When Westerners decry the practices of other cultures, and campaign for change, they may mean well. But are they really spreading enlightenment, or shame? Who gets to decide whether an initiation rite is barbaric or an exemplary form of bonding? Are there any cultural absolutes, or are all cultural norms equally valid?

This constellation of questions animates Seth Rozin’s crafty and invigorating one-act play, Human Rites, the third production of InterAct Theatre Company’s 30th anniversary season.

Rozin, the company’s producing artistic director, has wed crackling dialogue with provocative ideas and believable characters. And Human Rites gets the Philadelphia premiere it deserves, with Barrymore Award winner Harriet Power directing a trio of stellar actors: Kimberly S. Fairbanks, Barrymore Award winner Joe Guzmán, and Barrymore Award nominee Lynnette R. Freeman.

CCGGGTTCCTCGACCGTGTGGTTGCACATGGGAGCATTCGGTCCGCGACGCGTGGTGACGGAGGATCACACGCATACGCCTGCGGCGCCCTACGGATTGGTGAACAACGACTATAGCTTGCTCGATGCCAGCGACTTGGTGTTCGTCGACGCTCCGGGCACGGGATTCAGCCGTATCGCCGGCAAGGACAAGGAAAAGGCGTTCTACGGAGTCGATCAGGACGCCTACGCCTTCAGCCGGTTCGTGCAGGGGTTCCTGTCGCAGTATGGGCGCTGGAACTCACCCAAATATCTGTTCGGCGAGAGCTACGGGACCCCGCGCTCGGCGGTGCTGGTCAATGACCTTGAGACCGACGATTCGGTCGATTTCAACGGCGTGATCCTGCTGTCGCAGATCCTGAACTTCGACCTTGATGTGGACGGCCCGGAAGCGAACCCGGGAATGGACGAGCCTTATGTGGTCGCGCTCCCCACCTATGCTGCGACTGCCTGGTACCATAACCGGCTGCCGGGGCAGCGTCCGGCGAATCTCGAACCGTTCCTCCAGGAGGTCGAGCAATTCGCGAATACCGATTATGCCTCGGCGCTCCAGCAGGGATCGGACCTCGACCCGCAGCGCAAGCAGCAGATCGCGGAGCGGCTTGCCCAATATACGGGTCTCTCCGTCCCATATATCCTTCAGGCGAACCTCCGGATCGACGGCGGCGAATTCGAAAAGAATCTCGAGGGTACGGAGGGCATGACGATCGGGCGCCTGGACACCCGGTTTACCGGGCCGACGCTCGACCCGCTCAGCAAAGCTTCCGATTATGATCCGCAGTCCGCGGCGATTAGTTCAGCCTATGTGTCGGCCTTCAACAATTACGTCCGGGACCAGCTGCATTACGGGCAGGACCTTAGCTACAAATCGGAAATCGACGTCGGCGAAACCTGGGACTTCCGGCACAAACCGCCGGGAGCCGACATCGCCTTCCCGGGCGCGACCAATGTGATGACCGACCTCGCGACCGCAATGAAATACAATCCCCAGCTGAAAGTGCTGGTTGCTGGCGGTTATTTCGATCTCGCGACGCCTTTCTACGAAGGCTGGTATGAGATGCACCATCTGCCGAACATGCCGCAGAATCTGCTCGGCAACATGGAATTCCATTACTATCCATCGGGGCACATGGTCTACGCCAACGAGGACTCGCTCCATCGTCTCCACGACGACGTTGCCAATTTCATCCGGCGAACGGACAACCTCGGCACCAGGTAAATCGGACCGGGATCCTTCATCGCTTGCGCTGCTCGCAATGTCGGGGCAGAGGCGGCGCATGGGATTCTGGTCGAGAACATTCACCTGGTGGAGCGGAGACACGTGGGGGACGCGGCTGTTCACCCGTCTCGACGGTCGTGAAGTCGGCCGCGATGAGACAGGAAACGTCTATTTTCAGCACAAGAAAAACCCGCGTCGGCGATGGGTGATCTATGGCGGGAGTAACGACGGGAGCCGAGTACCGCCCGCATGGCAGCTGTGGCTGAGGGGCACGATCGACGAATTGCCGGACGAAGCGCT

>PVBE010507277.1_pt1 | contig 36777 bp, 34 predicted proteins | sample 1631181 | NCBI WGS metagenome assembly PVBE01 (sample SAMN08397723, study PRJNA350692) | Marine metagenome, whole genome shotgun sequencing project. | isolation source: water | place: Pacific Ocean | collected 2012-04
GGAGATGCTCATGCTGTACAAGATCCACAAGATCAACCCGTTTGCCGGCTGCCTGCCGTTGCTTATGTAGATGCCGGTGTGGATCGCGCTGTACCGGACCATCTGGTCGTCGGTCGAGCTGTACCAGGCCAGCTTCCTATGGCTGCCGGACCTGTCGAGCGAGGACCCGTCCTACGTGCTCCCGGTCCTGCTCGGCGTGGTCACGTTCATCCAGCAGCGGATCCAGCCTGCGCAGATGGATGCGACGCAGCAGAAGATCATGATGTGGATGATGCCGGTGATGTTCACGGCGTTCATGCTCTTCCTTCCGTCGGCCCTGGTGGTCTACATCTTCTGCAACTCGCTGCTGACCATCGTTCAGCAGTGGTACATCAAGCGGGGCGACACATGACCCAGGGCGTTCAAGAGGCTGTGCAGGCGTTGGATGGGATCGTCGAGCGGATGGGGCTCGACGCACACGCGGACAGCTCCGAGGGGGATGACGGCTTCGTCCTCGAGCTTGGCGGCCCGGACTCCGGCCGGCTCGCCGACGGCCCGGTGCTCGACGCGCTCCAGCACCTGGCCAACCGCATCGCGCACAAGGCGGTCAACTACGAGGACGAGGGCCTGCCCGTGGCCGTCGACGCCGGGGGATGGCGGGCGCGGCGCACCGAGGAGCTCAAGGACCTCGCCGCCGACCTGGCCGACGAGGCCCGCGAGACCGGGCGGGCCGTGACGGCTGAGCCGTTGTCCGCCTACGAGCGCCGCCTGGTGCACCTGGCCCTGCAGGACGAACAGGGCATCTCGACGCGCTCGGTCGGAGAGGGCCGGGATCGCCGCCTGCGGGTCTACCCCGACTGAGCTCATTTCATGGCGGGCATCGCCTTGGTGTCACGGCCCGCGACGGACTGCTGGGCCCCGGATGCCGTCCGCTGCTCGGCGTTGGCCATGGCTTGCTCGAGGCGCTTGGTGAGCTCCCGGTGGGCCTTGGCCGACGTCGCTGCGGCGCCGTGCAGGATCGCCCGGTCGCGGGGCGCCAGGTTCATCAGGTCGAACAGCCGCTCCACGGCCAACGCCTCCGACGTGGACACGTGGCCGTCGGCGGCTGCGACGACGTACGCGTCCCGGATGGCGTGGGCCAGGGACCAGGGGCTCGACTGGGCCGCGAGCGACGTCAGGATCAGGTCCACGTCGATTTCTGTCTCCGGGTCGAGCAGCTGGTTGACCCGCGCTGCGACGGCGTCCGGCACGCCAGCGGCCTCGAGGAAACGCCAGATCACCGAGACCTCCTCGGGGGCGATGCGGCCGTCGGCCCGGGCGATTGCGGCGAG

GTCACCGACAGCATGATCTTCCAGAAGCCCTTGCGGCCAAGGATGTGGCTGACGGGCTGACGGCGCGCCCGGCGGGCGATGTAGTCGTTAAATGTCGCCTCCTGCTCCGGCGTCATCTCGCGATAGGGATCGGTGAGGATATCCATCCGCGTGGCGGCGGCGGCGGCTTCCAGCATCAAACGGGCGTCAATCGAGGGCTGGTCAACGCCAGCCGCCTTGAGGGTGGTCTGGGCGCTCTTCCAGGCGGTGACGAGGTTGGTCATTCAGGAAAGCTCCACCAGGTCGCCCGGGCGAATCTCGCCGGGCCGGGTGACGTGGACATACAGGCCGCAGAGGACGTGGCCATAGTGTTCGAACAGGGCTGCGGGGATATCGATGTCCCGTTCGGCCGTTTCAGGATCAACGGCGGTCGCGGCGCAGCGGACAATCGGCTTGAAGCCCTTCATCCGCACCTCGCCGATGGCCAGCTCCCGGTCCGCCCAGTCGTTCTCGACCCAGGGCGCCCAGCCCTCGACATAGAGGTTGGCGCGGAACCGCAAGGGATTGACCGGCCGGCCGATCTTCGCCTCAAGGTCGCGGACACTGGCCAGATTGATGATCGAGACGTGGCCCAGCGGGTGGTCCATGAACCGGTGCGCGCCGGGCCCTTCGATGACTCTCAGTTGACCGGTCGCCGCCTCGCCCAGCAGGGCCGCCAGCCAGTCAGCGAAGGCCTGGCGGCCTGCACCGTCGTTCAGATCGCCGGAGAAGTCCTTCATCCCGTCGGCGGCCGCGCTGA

Inspired, in part, by the life and research of anthropologist Fuambai Sia Ahmadu and a controversial paper by University of Chicago cultural psychologist Richard Shweder, Human Rites is not for the squeamish. Rozin’s case study for examining clashing cultural perspectives is the practice variously referred to as female circumcision or female genital mutilation (the more loaded term). As one might expect, male circumcision also finds itself in the crosshairs, along with abortion, slavery, and assisted living.

Rozin gives all three of his characters strong, persuasive arguments. No one here is a villain, although Fairbanks’ dean does stumble into self-righteousness. You may remain skeptical – I am –of the notion that cultural practices can’t be fairly judged by outsiders. But you will likely leave the theater engaged in the debate.

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